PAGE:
Intellectual challenges have always been with us, and evolution has given us the means to tackle them, if we loosen rigid thinking with rhythmic exercise (like walking), meditation, mind-altering substances, fatigue, or something as simple as a good mood. Variations of these techniques have been part of the human toolbox for millennia, and Mlodinow devotes an entire chapter to them.
Most of us have to make a concerted effort to be mindful and open to the unfamiliar. But it’s not as difficult as it may seem. The burgeoning study of neuroplasticity — popularized by psychiatrist and psychoanalyst Norman Doidge in his 2007 best-seller “The Brain That Changes Itself” — makes it clear that you can teach an old dog new tricks. All organisms need to learn, and the ability doesn’t shut down after maturity (unless you let it).
“Elastic” does not mention Doidge, or the Nobelist Daniel Kahneman, whose “Thinking, Fast and Slow” (2011) explains the mechanisms behind insidious brain traps like confirmation bias and convincingly undermines his fellow economists’ common assumption that marketplace decisions are rational. Mlodinow sidesteps discussion of such fallacies, concentrating instead on what usually works for us.
It is strange that a book that purports to cast a wide net on human cognition sticks so close to home. (Literally, as it turns out: A few anecdotes come from his own family.) Instead of citing relevant research, he devotes multiple pages to famous people and their original ideas, among them Stephen Hawking and Deepak Chopra (his collaborators on previous books) and Seth MacFarlane, of “Family Guy” fame. His discussion of the novelist Isabel Allende’s mixed success with ayahuasca as a cure for writer’s block is an eye-opener, but on the whole these celebrity testimonials are too weak to provide much insight into the value of elastic thinking. Similarly ineffective, and even distracting, are the mini-quizzes (e.g., to measure mindfulness) that he inserts into several chapters. He’d have done well to interview one or two science fiction writers for their out-there visions of a better world, supplemented by insights into their imaginative processes.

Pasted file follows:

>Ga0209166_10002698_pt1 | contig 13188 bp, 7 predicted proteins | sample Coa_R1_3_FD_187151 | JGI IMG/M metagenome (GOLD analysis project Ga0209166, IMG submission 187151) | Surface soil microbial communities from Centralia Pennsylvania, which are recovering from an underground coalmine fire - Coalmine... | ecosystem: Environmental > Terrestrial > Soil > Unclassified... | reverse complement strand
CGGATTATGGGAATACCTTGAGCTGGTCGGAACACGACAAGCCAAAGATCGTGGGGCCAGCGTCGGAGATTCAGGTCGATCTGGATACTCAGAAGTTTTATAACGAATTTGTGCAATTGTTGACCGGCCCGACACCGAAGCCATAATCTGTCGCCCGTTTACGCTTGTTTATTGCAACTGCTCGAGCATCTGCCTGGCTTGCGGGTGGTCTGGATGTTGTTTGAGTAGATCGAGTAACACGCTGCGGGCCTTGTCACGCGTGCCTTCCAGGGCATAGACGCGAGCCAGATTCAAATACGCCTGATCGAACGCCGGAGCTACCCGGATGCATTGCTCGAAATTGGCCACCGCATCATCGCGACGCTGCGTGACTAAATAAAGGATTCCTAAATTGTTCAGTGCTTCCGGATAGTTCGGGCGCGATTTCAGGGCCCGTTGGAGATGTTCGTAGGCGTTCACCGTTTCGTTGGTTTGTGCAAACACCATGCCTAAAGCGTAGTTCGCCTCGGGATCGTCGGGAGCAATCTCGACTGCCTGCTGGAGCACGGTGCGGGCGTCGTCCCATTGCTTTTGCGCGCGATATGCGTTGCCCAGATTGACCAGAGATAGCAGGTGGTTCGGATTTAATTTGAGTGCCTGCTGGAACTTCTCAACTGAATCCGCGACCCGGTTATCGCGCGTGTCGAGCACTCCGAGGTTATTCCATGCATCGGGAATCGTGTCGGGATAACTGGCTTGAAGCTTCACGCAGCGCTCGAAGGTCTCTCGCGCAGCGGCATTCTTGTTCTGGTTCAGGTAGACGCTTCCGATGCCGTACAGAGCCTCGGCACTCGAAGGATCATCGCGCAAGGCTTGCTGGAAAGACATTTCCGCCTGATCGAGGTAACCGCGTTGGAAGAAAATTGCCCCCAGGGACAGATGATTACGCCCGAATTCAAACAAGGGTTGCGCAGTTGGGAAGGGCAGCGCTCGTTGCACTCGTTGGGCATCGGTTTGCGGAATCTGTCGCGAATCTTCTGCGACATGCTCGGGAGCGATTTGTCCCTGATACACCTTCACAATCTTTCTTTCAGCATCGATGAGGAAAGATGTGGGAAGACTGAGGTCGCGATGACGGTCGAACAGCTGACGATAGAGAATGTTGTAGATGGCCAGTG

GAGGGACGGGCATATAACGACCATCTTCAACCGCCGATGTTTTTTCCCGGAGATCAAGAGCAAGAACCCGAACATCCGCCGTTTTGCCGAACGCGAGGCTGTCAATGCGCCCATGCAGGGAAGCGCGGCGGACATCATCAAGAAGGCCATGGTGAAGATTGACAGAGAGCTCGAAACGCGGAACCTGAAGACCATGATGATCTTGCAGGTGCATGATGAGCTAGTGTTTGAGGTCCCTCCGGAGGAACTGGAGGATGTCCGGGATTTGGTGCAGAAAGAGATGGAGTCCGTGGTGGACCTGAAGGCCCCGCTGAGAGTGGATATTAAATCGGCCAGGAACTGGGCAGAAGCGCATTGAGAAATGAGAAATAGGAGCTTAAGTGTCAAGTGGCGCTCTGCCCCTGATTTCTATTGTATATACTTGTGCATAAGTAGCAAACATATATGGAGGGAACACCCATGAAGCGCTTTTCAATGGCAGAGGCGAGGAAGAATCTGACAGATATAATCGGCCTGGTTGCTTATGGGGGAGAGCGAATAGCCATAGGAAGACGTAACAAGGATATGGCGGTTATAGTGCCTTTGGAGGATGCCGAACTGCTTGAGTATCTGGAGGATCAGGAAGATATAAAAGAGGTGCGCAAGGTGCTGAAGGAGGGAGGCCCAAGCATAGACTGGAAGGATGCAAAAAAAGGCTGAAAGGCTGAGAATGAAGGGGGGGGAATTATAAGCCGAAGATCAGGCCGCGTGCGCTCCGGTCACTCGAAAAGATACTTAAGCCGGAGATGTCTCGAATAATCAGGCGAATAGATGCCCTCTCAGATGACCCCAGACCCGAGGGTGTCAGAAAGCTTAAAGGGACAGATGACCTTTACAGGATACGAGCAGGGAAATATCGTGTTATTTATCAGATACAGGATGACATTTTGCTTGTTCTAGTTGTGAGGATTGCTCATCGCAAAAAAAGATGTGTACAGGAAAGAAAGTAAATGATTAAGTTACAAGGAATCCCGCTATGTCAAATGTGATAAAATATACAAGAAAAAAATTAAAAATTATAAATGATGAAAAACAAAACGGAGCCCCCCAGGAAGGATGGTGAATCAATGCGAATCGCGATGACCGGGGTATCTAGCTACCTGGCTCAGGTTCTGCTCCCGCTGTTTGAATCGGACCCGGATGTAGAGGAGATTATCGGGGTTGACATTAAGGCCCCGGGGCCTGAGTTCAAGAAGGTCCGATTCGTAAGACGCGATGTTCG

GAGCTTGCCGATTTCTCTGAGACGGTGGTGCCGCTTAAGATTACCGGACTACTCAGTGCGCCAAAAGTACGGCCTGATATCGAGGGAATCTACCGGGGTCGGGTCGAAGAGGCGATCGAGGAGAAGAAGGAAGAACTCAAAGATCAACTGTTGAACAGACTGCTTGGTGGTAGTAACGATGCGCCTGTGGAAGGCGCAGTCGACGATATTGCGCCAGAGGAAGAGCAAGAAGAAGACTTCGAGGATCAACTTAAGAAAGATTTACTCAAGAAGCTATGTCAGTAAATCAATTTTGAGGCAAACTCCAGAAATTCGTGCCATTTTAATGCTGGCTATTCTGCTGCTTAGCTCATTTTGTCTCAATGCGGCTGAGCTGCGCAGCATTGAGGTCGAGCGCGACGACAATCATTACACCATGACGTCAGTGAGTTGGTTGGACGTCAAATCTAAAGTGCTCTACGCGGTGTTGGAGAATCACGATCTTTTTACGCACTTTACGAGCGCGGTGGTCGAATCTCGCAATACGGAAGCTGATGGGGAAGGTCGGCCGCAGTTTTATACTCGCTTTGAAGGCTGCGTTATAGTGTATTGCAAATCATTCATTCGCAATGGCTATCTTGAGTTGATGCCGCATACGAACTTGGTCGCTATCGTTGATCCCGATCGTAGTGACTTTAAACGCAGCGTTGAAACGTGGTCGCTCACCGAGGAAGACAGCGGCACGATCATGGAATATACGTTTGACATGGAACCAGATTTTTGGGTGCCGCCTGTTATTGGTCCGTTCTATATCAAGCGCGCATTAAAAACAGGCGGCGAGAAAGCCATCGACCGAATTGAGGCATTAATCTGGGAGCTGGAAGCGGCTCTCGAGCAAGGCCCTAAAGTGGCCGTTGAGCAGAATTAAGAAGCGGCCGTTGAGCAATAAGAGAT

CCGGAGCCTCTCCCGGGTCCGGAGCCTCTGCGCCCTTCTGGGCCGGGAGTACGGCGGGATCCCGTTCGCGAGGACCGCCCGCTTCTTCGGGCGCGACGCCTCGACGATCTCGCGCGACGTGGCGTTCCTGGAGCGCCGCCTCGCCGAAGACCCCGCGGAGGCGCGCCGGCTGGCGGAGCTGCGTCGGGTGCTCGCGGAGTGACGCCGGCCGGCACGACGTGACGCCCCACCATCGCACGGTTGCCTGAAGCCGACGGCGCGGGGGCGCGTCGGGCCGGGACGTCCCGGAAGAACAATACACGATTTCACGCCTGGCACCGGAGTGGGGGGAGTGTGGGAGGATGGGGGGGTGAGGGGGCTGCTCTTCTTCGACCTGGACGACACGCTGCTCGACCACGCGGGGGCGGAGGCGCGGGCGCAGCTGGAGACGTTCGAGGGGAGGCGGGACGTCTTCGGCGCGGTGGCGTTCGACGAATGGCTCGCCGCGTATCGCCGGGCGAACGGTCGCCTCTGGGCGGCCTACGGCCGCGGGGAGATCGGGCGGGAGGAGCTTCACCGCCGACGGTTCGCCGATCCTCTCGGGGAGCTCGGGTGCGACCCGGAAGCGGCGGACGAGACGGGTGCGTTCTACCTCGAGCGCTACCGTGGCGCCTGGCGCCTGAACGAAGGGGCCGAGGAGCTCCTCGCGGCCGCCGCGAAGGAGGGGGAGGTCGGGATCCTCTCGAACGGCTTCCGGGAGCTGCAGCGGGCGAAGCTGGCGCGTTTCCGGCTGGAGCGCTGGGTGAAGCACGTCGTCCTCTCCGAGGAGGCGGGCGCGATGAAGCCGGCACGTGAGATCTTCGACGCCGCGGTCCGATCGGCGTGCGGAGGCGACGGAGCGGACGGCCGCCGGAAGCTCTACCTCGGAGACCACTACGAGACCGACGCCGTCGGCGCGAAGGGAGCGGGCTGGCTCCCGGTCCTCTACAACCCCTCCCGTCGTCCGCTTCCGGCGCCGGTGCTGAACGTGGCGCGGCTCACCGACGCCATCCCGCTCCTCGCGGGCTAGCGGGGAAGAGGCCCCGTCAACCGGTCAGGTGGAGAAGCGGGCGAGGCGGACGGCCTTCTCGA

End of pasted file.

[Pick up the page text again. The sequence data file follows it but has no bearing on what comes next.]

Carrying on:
Perhaps the quintessential form of elastic thinking is humor. The famous wit of many luminaries in Mlodinow’s own field, from Einstein to Hawking, attests to that. The book would have benefited from an appreciation of the mental agility of brilliant comics like Robin Williams, and an explanation of why humans make jokes in the first place. But he only skims the subject. These and other lost opportunities to extol the merits of nonlinear problem-solving and decision-making water down an otherwise engaging and timely book.
Louise Fabiani’s critical essays on science and culture have appeared in Science, Pacific Standard, Earth Island Journal, The TLS, The American Scholar, The Rumpus, and many others.